Mary-Anne asks if there will be a dementia cure in her lifetime.
Developments in the areas of dementia and Alzheimer’s are regularly in the news, but Mary-Anne asks Dr Troye if researchers are getting close to a cure.
I’m 61 and dementia is already frightening me. I’m constantly reading about research that is supposedly zeroing in on supplements and dietary changes that can assist in preventing onset of the disease. Do you think they’ll find a cure in my lifetime?
A. Thank you for your question. There is so much to unpack here.
The first part of your question is about fear. I will need to make many assumptions regarding your concerns so please forgive me if I am off the mark. My assumption here is that your fear of developing dementia is severe enough to keep you awake at night and you are doing anything you can to prevent it.
Anxiety and fear are primeval emotions that evolved to keep us alive. Some of our early ancestors who did not fear death were more likely to take risks, die early and not pass on their genetic predisposition. That has left the rest of us with a propensity for fear and self-preservation. It only becomes a problem when our fear becomes overwhelming and constant. Using fear to make choices that keep us healthy and alive is positive, but when the fear pushes you, it can cause problems. Managing fear is a complex task, but cognitive behavioural therapy can help. Understanding the nature of fear is the first step, and there are many articles online that can help unpack it. There is much insight in the Serenity prayer:
God, grant me the serenity to accept the things I cannot change,
Courage to change the things I can,
And wisdom to know the difference.
The second part of your question is about supplementation and dietary changes that can assist in preventing dementia. My views on supplements may be seen as typical because I am a doctor. However, I do not throw the baby out with the bathwater. I am very open to the idea of supplements, but consider them to be medicine.
Anything that claims to prevent disease, heal an illness or improve people is a medicine and I judge them all as the same. If I am presented with a medication from a pharmaceutical company, a herbal remedy from a herbal remedy company or a supplement from a food company, I look closely at the data and seek clinically meaningful, relevant outcomes. I assure you that there are many pharmaceuticals that fall short of these criteria, but unfortunately, so do most supplements. That is why they use the words ‘assist in’ when they advertise.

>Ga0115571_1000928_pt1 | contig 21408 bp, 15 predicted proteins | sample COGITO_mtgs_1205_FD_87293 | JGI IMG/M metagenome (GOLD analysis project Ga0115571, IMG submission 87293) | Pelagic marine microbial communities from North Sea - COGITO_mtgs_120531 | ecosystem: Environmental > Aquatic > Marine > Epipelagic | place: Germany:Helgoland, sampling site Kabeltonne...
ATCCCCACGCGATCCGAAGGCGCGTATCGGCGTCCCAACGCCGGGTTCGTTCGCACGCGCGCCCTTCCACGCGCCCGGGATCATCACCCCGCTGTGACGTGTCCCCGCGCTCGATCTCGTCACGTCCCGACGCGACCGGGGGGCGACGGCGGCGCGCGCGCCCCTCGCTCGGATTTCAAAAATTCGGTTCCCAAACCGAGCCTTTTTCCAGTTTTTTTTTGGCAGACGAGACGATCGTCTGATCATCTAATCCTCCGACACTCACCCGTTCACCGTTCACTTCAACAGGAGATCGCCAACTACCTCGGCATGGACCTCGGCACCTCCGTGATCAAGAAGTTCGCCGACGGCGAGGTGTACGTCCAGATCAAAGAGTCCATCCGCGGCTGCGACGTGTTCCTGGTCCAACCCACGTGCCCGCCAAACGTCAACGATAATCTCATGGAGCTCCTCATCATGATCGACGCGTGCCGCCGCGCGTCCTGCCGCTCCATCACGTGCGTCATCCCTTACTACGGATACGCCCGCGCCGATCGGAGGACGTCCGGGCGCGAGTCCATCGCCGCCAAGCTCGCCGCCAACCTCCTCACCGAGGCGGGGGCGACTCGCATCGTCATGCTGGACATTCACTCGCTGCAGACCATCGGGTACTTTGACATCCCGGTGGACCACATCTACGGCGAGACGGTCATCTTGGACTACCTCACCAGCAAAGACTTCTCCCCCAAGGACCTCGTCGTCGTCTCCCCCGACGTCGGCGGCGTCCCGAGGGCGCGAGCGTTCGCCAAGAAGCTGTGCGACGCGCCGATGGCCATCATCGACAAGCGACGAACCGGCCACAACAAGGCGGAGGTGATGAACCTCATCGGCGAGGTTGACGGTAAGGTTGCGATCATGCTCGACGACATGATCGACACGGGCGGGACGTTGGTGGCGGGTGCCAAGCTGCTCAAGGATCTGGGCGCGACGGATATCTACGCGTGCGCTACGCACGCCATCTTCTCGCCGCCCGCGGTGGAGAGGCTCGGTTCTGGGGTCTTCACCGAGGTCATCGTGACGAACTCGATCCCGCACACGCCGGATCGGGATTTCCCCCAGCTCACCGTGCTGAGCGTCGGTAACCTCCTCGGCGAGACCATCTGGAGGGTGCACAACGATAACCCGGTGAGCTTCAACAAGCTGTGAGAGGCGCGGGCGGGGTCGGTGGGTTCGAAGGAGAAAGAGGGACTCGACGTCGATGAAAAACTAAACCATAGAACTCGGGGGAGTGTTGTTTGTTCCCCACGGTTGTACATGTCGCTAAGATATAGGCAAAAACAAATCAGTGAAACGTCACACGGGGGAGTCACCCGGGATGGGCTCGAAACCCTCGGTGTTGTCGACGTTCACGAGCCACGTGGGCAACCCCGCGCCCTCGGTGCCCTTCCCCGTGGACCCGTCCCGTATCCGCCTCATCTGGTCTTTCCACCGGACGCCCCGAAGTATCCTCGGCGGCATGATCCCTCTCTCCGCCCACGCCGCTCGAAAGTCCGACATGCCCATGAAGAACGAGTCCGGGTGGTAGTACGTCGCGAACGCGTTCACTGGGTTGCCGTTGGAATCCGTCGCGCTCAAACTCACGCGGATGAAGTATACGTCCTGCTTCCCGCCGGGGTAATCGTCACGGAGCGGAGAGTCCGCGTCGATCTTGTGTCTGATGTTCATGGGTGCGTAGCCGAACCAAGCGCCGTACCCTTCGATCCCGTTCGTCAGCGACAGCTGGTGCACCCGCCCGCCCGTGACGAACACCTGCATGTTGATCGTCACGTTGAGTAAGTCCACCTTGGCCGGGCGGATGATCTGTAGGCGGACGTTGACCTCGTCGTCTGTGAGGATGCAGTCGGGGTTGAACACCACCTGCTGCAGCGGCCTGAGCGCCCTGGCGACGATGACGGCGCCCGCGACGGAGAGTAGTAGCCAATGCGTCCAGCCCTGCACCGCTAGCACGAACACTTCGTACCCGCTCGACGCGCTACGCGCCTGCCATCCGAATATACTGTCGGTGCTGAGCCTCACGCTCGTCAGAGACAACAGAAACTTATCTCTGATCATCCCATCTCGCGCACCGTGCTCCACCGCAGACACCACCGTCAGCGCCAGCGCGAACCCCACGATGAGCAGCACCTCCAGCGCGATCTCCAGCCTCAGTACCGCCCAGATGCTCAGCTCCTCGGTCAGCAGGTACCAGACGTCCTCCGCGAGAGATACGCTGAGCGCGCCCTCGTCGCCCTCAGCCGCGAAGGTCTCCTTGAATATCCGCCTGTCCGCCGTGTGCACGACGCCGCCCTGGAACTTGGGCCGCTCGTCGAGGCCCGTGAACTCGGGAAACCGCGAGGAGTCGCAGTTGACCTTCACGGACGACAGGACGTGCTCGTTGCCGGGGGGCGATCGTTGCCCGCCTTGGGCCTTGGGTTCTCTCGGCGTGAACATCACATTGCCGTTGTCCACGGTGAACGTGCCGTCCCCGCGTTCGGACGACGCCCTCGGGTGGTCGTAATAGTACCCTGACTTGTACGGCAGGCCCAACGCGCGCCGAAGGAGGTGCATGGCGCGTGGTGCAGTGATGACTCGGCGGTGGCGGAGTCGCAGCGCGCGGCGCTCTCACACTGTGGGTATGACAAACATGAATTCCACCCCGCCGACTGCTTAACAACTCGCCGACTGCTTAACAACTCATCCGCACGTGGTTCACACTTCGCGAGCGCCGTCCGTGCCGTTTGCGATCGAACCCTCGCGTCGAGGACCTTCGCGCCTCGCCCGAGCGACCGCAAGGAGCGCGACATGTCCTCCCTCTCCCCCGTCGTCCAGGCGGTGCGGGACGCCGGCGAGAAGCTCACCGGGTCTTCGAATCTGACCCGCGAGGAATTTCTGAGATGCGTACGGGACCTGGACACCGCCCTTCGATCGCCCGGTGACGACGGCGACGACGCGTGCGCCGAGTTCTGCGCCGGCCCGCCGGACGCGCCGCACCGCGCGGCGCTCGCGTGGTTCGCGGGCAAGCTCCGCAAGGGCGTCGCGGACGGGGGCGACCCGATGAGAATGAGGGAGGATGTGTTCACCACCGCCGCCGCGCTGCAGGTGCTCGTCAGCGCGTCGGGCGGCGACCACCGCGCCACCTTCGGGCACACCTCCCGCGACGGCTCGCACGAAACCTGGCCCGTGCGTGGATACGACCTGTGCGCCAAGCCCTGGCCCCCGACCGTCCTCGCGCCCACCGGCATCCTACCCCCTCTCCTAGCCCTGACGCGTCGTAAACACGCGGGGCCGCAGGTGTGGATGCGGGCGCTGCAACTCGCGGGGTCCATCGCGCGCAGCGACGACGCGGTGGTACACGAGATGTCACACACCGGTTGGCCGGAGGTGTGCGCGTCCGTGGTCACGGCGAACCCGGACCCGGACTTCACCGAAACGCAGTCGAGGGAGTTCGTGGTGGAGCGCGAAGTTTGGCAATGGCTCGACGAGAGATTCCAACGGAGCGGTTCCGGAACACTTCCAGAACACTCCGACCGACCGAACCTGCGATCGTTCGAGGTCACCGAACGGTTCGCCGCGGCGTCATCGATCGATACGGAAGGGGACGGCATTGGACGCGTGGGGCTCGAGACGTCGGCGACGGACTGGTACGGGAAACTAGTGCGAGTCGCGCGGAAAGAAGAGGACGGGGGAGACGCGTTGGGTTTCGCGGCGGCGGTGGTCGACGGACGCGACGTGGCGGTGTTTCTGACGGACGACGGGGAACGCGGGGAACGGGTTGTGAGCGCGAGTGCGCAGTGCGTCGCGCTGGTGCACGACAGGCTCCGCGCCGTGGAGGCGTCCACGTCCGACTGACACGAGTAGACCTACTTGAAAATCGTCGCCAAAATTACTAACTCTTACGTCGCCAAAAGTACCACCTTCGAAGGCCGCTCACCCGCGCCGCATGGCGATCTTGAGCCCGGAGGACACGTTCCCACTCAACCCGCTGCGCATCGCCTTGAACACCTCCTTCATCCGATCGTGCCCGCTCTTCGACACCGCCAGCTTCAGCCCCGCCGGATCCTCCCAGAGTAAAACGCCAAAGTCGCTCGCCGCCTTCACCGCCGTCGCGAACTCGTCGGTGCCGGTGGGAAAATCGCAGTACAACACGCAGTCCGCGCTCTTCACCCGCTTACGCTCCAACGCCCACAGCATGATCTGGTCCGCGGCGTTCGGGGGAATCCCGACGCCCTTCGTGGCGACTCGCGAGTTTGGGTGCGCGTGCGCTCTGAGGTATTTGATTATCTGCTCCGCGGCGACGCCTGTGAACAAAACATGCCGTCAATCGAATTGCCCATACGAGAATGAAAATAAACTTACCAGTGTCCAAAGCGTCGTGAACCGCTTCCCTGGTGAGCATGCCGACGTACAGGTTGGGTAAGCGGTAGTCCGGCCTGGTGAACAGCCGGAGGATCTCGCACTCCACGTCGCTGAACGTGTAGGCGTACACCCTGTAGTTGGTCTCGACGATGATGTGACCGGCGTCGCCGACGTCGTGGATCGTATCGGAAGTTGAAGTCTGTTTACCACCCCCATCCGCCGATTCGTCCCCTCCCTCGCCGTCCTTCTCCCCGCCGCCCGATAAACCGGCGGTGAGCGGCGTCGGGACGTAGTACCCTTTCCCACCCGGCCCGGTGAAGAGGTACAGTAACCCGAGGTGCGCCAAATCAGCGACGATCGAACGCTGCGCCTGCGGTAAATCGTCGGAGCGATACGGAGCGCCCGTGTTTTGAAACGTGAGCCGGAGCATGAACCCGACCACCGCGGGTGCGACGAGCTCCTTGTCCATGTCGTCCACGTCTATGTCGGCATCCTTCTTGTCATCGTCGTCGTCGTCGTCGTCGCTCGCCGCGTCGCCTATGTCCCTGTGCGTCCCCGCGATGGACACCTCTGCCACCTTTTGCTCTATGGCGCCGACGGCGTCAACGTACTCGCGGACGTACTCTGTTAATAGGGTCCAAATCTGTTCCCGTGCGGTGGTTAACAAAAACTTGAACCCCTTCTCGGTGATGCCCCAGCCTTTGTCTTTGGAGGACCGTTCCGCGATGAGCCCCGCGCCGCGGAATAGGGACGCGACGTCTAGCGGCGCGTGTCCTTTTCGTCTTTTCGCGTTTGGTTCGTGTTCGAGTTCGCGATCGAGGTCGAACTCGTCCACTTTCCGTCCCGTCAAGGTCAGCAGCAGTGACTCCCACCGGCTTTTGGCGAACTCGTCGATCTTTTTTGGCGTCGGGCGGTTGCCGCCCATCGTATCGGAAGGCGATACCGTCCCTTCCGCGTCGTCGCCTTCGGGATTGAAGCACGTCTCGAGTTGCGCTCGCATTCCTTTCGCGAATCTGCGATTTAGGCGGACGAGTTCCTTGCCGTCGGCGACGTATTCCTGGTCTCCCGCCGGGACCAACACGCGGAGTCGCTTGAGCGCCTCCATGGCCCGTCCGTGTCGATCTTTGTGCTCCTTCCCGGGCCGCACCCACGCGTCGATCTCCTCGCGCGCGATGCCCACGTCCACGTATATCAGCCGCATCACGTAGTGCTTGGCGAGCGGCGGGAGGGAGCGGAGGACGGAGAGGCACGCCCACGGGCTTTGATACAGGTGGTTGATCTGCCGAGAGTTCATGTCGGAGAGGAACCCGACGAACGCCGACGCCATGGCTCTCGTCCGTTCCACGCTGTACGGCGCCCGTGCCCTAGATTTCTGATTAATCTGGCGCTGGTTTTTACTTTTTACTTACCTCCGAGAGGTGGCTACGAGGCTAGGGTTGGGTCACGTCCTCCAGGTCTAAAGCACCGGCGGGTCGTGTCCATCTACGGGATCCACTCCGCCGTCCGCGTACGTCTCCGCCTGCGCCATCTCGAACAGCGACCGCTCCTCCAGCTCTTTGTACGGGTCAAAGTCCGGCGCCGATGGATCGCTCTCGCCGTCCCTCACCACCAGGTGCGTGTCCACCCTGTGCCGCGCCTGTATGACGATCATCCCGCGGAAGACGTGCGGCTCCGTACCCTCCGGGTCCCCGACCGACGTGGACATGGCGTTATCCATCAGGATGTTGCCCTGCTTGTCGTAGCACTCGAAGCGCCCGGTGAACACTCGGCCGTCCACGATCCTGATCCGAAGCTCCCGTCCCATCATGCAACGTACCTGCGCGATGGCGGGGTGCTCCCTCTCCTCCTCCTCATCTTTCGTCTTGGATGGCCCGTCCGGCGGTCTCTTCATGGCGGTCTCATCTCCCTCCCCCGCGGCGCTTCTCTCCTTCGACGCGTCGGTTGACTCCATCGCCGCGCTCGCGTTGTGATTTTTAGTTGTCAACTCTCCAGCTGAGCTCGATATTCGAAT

If there was a medication/supplement that claimed to prevent dementia, I would be looking at how they made that claim. I would want to see a study that showed a meaningful decrease in the incidence of dementia in people who took it.
Unfortunately, these studies are expensive and difficult, and we will most likely not see any of them. There are no supplements or specific dietary changes that are known to prevent dementia.
So where does that leave us? I would say it leaves us returning to first principles. Eat a good diet, preferably a Mediterranean diet with no sugar or processed foods. Exercise regularly. Meditate and manage your stressors. These three tactics are surprisingly good for you and seem to come up regularly in prevention strategy publications. These tactics also have the benefit of uplifting your mood and boosting your general wellbeing.
The last sentence of your question is my favourite because I love thinking about the future and where technology is going to take us.
You are 61 and so have 39 years left to live. My wry humour loves to think we will all live to 100. My 92-year-old patients love it when I tell them they have eight years left. They do not believe me, but they always smile.
So my answer to whether there will be a cure for dementia in the next 40 years is a resounding yes. I am not basing this on current research, or because I am aware of breakthroughs, but rather because medical knowledge has grown exponentially and there are wonders on the horizon.
I accept that this answer is not going to be reassuring, but 20 years is a long time and when I think back to 1998, I am amazed at what we can do now that we thought would be impossible back then.
Finally, I hope that helped, Mary-Anne. Learn from the past, live in the now and let the future worry about itself.
Dr Troye Wallett is happy to answer your questions. Simply send an email to: firstname.lastname@example.org
Dr Troye Wallett is a GP. He is a co-founder and part-owner of GenWise, an ethics-based, purpose-driven mobile general practice which supports health professionals working in aged care.
Disclaimer: This article contains general information about health issues and is not advice. For health advice, consult your medical practitioner.
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